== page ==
Ilham Aliyev, the President of Azerbaijan, has won the first ever Organized Crime and Corruption Person of the Year bestowed by the Organized Crime and Corruption Reporting Project (OCCRP). The award is given for the person who figured prominently in 2012 on stories on crime and corruption in its coverage area. Aliyev was chosen because of new revelations this year about how his family had taken large shares in lucrative industries including the telecom, minerals and construction industries often through government related deals.
The award is chosen by the 60 reporters and 15 news organizations that make up the OCCRP consortium. Runners-up included Albanian drug lord Naser Kelmendi, President of Uzbekistan Islam Karimov and Russian President Vladimir Putin.
“2012 was a banner year for those of us who cover organized crime and corruption,” said OCCRP editor Drew Sullivan. “It’s a growth industry around the world and we expect a lot of work next year as well.”
OCCRP, based in Sarajevo and Bucharest, is a non-profit, consortium of independent investigative centers, media outlets and investigative journalists from 20 countries. Its purpose is to educate readers worldwide on how organized crime and corruption works.
The President of Azerbaijan has been compared to a mafia crime boss in US diplomatic cables, and is referred to as a dictator by many analysts. What is clear is that the Aliyev family has been systematically grabbing shares of the most profitable businesses in the country. This year, investigative reports by OCCRP and Radio Free Europe revealed for the first time well-documented evidence that his family has secret ownership stakes in the country’s largest businesses including bank, construction companies, gold mines and phone companies. They also secretly amassed property abroad in places like the Czech Republic. The Azeri government has responded to these revelations with silence. Aliyev’s administration also failed to investigate the harassment and blackmail of OCCRP journalist Khadija Ismayilova earlier this year. While Azerbaijan has worked hard to improve its image worldwide, this year’s reporting paints a picture that looks more like a petty dictatorship.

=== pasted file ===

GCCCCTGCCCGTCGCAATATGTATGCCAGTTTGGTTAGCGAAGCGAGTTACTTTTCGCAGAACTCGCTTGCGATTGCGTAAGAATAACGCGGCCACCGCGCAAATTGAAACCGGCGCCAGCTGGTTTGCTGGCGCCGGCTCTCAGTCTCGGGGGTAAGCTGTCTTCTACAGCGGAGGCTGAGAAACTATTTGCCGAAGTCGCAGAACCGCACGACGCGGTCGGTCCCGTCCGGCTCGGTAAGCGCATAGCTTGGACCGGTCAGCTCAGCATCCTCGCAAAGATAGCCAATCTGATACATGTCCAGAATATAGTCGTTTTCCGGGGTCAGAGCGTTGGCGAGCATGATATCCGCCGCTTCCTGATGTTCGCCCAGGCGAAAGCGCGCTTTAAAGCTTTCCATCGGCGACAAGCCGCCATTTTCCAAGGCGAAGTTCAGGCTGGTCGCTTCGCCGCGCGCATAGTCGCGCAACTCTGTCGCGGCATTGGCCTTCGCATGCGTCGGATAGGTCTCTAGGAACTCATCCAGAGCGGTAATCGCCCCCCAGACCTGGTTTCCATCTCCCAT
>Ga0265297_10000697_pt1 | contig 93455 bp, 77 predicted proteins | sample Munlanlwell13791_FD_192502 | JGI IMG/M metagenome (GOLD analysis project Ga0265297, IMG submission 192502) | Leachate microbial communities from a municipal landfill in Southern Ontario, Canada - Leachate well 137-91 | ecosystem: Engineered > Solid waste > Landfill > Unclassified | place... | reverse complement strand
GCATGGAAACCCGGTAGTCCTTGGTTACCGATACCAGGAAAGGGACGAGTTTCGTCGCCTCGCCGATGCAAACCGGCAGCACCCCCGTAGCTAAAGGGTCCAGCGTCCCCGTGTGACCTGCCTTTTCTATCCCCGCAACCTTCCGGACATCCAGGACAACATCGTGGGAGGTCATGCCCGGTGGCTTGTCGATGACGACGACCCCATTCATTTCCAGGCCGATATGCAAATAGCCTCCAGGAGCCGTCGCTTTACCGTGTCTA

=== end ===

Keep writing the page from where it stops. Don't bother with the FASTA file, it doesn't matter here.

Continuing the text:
Kelmendi and his sons are considered by authorities to be major Albanian cigarette and drug smugglers in an ethnic mafia organization that is flourishing throughout Europe. This year saw Kelmendi’s profile grow as the US government declared him a kingpin and blacklisted him, Interpol requested an international warrant for his arrest, and he was the subject of a sweep by the Bosnian state police, in which many of his associations were arrested. To top it all off, his son Elvis Kelmendi was arrested in September for attempted murder and other crimes and spent about a month in jail. Two other sons were previously arrested and sentenced for assault and carrying illegal weapons. All in all, it was a banner year for Kelmendi, who had managed to keep a low profile in Sarajevo for almost a decade prior.
The longtime president and prime minister from Montenegro is often considered an organized crime figure by media in his country. Montenegro has cemented its reputation as one of the most corrupt countries in Europe, according to reporting that shows that Djukanovic and his family members have treated the country as their own private business for almost a decade. This year, OCCRP broke stories that the Djukanovic family bank funded with state reserves a gave huge, unsecured loans given to friends, criminals and shady offshore corporations. Many of these loans went bad, and the bank would have gone bust had Djukanovic not bailed it out by selling the state electrical company. It raises the question of whether Milo and his family are more criminally incompetent than criminally minded. The losses, hidden by the government, may never be known. Montenegrins, normally quite tolerant to corruption, protested through most of the fall and while Djukanovic’s party maintained control in the October elections, it was elected with a historically low level of support.